from The American Heritage® Dictionary of the English Language, 4th Edition
- n. A bishop's official chair or throne.
- n. The office or see of a bishop.
- n. The official chair of an office or a position, as of a professor.
from Wiktionary, Creative Commons Attribution/Share-Alike License
- n. The chair or throne of a bishop.
- n. The rank of a bishop.
from the GNU version of the Collaborative International Dictionary of English
- n. The official chair or throne of a bishop, or of any person in high authority.
from The Century Dictionary and Cyclopedia
- n. The throne or seat of a bishop in the cathedral or episcopal church of his diocese.
- n. Hence The official chair of any one entitled or professing to teach with authority, as a professor.
from WordNet 3.0 Copyright 2006 by Princeton University. All rights reserved.
- n. a throne that is the official chair of a bishop
A church building in which a Christian bishop has his official seat; cathedra is Latin for chair.
A Christian church building in which a bishop has his official seat (cathedra is Latin for chair).
The word cathedra, so expressive in the language of antiquity, has gradually been replaced in liturgical usage, by throne (thronus) or seat (sedes).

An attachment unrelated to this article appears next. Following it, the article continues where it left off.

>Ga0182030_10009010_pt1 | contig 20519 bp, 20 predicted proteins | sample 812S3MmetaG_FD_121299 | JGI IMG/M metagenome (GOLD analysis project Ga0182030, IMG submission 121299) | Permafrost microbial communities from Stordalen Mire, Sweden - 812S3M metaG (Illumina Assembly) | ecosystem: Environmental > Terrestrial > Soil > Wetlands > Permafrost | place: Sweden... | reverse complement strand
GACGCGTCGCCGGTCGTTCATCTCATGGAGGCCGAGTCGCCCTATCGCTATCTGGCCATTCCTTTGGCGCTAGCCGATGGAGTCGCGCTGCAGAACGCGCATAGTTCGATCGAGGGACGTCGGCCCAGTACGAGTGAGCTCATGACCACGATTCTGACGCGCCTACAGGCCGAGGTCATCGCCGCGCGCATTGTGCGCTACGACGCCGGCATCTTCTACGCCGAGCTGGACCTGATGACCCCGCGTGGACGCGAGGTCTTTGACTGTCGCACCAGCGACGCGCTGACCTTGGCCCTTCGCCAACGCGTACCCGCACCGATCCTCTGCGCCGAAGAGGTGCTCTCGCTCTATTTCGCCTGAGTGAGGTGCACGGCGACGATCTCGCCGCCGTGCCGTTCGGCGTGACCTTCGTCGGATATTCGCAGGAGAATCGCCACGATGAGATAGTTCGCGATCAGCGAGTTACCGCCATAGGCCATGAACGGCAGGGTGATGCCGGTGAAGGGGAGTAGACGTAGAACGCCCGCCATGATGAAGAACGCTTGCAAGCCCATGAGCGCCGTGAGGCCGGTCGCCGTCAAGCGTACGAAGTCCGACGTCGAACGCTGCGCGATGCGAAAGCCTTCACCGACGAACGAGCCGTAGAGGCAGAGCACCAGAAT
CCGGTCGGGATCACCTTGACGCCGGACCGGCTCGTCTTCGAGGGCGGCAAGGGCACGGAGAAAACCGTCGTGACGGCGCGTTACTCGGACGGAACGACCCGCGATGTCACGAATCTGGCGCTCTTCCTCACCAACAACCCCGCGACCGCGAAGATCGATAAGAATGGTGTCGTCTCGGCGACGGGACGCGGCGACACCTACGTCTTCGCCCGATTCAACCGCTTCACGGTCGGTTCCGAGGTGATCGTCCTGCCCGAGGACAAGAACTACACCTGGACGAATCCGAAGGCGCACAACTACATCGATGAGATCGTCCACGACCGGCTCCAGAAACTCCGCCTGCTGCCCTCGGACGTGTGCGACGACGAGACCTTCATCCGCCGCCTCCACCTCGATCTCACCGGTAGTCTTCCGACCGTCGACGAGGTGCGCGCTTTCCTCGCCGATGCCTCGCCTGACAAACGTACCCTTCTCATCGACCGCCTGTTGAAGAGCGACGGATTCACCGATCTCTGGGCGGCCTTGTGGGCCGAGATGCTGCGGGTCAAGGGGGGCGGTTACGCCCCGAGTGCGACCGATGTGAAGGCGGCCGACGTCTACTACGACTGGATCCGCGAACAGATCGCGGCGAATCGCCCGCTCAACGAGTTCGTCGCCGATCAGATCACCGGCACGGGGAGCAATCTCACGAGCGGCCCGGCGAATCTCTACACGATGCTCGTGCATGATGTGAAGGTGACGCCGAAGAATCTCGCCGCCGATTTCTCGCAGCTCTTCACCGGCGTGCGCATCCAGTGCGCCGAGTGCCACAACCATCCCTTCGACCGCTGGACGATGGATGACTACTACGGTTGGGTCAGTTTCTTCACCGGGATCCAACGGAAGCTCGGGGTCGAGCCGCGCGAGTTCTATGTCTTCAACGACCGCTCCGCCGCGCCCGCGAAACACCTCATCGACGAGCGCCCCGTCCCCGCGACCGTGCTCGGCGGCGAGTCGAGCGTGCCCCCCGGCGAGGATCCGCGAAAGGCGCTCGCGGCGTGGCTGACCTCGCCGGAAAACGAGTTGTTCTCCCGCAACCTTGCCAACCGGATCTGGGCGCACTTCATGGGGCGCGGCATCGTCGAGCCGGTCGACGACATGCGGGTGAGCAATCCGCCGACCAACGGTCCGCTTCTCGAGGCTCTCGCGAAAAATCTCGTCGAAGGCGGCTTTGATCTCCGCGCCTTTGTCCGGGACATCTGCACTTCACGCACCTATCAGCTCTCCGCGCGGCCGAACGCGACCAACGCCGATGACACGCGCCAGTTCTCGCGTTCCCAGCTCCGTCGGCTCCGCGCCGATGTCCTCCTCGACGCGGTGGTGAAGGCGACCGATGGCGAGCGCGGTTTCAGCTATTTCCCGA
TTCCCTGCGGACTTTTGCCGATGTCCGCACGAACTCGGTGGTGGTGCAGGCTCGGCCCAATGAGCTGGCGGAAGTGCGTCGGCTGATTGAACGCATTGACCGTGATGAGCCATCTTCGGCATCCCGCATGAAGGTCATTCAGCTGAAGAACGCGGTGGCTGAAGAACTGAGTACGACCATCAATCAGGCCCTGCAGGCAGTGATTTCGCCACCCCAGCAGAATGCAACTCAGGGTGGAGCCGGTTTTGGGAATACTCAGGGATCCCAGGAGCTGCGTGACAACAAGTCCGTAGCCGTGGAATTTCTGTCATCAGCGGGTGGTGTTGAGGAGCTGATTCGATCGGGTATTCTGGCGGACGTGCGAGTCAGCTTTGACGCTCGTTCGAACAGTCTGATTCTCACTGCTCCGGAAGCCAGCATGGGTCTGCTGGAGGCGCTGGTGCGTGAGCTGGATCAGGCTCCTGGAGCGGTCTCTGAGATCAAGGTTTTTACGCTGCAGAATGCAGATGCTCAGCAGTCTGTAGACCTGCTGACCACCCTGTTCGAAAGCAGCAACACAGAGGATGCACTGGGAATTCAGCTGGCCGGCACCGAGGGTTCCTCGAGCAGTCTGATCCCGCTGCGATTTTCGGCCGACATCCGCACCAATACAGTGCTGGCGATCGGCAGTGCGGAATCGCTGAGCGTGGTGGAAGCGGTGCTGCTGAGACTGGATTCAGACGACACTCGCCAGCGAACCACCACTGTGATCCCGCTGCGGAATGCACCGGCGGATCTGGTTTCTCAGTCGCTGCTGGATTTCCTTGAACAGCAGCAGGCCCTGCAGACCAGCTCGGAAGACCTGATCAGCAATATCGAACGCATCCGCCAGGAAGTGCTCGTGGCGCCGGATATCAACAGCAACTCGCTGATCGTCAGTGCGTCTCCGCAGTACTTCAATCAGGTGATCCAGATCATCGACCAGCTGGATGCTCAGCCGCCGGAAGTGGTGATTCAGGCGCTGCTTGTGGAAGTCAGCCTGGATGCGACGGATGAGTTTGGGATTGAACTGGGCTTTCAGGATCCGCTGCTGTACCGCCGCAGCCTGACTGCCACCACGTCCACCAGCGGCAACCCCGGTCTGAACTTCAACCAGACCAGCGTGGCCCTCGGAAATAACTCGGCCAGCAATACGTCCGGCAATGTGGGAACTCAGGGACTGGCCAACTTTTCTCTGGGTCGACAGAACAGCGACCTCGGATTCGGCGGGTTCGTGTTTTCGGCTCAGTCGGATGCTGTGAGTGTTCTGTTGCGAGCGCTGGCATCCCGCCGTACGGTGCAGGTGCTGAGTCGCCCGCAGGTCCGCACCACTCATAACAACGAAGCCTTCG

He sat there, as teachers do in cathedra -- in the chair of instruction.
The chief Church in a diocese is called a Cathedral because the bishop's cathedra, that is, his seat or throne, is erected in it, and because he celebrates all important feasts and performs all his special duties in it.
Therefore Peter first sat in that single cathedra, which is the first gift of the Church, to him succeeded Linus … to Damasus, Siricius, who is our contemporary, with whom the world together with us agree in one fellowship of communion by the interchange of letters.
Her cathedra was a high arm-chair which she never quitted but to be carried to her observatory on the roof of the house, where she kept her astrological tablets and manuscripts.
If, however, there was a bishop in charge of the missionary priests, deacons, and laymen who lived there together, there must necessarily have been a "cathedra" in the church they used.
Augustinian monastery, is the lecture-room and the ancient "cathedra" from which he delivered those lectures which laid the foundation of his fame in the early years of his professorship.
It is not a cathedral; that is, it is not the "cathedra" of a bishop.
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